Han Yu’s “Za shuo” 雜說 (Miscellaneous Discourses) A Three-Tier System of Government

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Mei Ah Tan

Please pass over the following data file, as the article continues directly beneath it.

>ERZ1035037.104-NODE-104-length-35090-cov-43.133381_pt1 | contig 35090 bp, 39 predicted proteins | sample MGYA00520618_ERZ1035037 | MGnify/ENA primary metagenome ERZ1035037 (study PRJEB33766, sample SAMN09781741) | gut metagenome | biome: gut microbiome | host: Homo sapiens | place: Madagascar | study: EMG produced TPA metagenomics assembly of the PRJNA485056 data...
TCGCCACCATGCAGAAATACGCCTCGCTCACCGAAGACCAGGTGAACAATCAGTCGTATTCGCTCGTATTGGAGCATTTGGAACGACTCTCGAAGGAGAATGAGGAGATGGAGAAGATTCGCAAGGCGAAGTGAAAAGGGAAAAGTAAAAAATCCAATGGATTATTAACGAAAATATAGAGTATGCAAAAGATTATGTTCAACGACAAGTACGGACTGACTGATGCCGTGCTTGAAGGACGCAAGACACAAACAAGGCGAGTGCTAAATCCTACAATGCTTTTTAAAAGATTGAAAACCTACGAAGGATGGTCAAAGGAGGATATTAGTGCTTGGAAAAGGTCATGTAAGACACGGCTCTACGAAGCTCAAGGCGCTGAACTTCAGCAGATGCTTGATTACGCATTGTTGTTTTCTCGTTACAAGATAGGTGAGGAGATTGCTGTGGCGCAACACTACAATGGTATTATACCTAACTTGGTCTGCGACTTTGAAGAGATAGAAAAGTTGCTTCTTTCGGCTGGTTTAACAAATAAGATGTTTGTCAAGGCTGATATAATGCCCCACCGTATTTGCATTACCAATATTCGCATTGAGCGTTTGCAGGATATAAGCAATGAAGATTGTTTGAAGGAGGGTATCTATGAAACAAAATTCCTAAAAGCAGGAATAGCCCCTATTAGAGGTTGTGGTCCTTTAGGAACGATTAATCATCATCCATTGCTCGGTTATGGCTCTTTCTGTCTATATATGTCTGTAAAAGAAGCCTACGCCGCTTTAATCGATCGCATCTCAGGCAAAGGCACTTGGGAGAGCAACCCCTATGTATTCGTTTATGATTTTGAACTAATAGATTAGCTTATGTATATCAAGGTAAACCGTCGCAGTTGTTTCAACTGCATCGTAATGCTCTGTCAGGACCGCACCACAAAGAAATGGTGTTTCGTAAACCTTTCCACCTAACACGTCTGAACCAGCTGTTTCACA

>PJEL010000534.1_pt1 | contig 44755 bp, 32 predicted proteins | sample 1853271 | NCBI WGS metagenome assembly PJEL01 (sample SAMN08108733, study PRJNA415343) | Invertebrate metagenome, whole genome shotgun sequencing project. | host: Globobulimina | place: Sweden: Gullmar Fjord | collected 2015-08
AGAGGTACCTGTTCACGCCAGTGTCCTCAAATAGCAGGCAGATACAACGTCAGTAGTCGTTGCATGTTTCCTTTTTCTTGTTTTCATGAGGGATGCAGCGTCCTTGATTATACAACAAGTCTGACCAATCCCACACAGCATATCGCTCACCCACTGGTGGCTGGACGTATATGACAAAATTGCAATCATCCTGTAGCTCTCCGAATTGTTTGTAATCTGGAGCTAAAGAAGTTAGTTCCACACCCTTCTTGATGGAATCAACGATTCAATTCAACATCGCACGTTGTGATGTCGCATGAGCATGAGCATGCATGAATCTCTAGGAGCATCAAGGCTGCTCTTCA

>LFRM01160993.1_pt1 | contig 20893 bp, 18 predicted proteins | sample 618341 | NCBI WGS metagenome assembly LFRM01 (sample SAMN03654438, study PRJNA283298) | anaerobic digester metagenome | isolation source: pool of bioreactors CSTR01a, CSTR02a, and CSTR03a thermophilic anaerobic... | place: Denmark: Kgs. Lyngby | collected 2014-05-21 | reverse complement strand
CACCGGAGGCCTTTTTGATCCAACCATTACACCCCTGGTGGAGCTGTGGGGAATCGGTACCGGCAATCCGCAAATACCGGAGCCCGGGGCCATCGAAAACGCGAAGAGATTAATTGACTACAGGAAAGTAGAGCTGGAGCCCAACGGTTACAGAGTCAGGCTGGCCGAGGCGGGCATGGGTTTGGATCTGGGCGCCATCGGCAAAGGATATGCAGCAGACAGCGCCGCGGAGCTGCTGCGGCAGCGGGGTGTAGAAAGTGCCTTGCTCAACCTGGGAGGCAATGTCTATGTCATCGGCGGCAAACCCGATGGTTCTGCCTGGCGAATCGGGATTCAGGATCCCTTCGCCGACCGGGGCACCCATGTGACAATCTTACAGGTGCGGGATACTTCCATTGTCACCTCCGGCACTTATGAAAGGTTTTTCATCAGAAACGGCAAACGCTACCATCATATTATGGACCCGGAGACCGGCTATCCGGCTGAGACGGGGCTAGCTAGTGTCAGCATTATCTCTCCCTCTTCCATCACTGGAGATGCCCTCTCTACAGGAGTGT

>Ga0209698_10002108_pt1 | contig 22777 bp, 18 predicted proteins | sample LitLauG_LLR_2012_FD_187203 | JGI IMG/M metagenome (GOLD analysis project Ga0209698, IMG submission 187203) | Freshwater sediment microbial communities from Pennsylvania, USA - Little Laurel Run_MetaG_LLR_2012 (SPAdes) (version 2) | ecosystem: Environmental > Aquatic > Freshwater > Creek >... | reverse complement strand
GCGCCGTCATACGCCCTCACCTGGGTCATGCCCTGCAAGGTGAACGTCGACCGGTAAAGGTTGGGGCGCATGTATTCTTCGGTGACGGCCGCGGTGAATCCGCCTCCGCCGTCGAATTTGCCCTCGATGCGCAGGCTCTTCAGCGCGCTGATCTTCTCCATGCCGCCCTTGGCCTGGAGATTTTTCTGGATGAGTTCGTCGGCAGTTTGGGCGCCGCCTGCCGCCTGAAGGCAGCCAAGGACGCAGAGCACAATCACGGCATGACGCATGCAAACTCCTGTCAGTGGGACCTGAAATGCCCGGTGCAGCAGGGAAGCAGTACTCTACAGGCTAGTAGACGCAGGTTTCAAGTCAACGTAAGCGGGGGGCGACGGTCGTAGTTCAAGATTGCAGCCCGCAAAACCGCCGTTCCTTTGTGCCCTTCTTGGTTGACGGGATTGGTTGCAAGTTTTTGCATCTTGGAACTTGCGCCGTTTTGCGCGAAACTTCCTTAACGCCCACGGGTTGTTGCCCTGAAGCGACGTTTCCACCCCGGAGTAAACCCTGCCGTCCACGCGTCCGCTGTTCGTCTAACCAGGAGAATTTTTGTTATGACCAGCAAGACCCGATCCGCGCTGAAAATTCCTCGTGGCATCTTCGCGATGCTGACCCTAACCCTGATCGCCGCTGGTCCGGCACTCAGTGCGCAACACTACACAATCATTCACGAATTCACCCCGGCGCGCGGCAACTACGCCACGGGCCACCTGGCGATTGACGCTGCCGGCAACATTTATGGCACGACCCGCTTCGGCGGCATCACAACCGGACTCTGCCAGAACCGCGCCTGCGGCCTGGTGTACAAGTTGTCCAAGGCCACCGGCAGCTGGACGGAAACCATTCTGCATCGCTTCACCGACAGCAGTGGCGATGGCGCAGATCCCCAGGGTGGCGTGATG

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This article highlights the significance of the “Za shuo” 雜說 (Miscellaneous discourses) series for the study of Han Yu’s 韓愈 (768–824) political ideology, which proposes a three-tier system of governance that is made up of the emperor, the feudal lords, and the bureaucrats. The emperor is the pinnacle of the system; he collaborates with his ministers to devise state policies in the inner palace. The feudal lords protect the emperor in the regional areas. The bureaucrats form the machinery of the government and implement its policies. Challenging current scholarship, which treats each of Han Yu’s essays independently, the article proposes a new interpretation of them as a whole It argues that the three essays “Long shuo” 龍說 (Discourse on the dragon), “Yi shuo” 醫說 (Discourse on physicians), and “Ma shuo” 馬說 (Discourse on horses) form an organic unit that provides internally consistent counsel to the ruler for his governance, and that a fourth essay, “Ti Cui Shanjun zhuan” 題崔山君傳 (Foreword to the biography of Cui Shanjun), is likely an interpolation. Through unearthing the true meaning of this series, the article also narrows down its time of composition, which has traditionally been left unspecified. This article also reveals Han Yu’s attitude toward the revived concern over the enfeoffment of princes in medieval China and toward his political ideology, which is not purely Confucian. The article thus is a contribution to the study of both political history and literary creation in the mid-Tang era.




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